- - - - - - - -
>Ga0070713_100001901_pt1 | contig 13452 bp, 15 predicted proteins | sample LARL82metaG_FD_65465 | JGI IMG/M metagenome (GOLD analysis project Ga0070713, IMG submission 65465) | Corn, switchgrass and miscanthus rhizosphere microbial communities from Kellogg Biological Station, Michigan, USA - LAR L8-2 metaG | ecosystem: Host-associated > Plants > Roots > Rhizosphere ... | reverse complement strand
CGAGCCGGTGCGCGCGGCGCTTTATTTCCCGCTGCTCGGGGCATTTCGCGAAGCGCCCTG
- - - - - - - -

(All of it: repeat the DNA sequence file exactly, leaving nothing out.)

>Ga0070713_100001901_pt1 | contig 13452 bp, 15 predicted proteins | sample LARL82metaG_FD_65465 | JGI IMG/M metagenome (GOLD analysis project Ga0070713, IMG submission 65465) | Corn, switchgrass and miscanthus rhizosphere microbial communities from Kellogg Biological Station, Michigan, USA - LAR L8-2 metaG | ecosystem: Host-associated > Plants > Roots > Rhizosphere ... | reverse complement strand
CGAGCCGGTGCGCGCGGCGCTTTATTTCCCGCTGCTCGGGGCATTTCGCGAAGCGCCCTG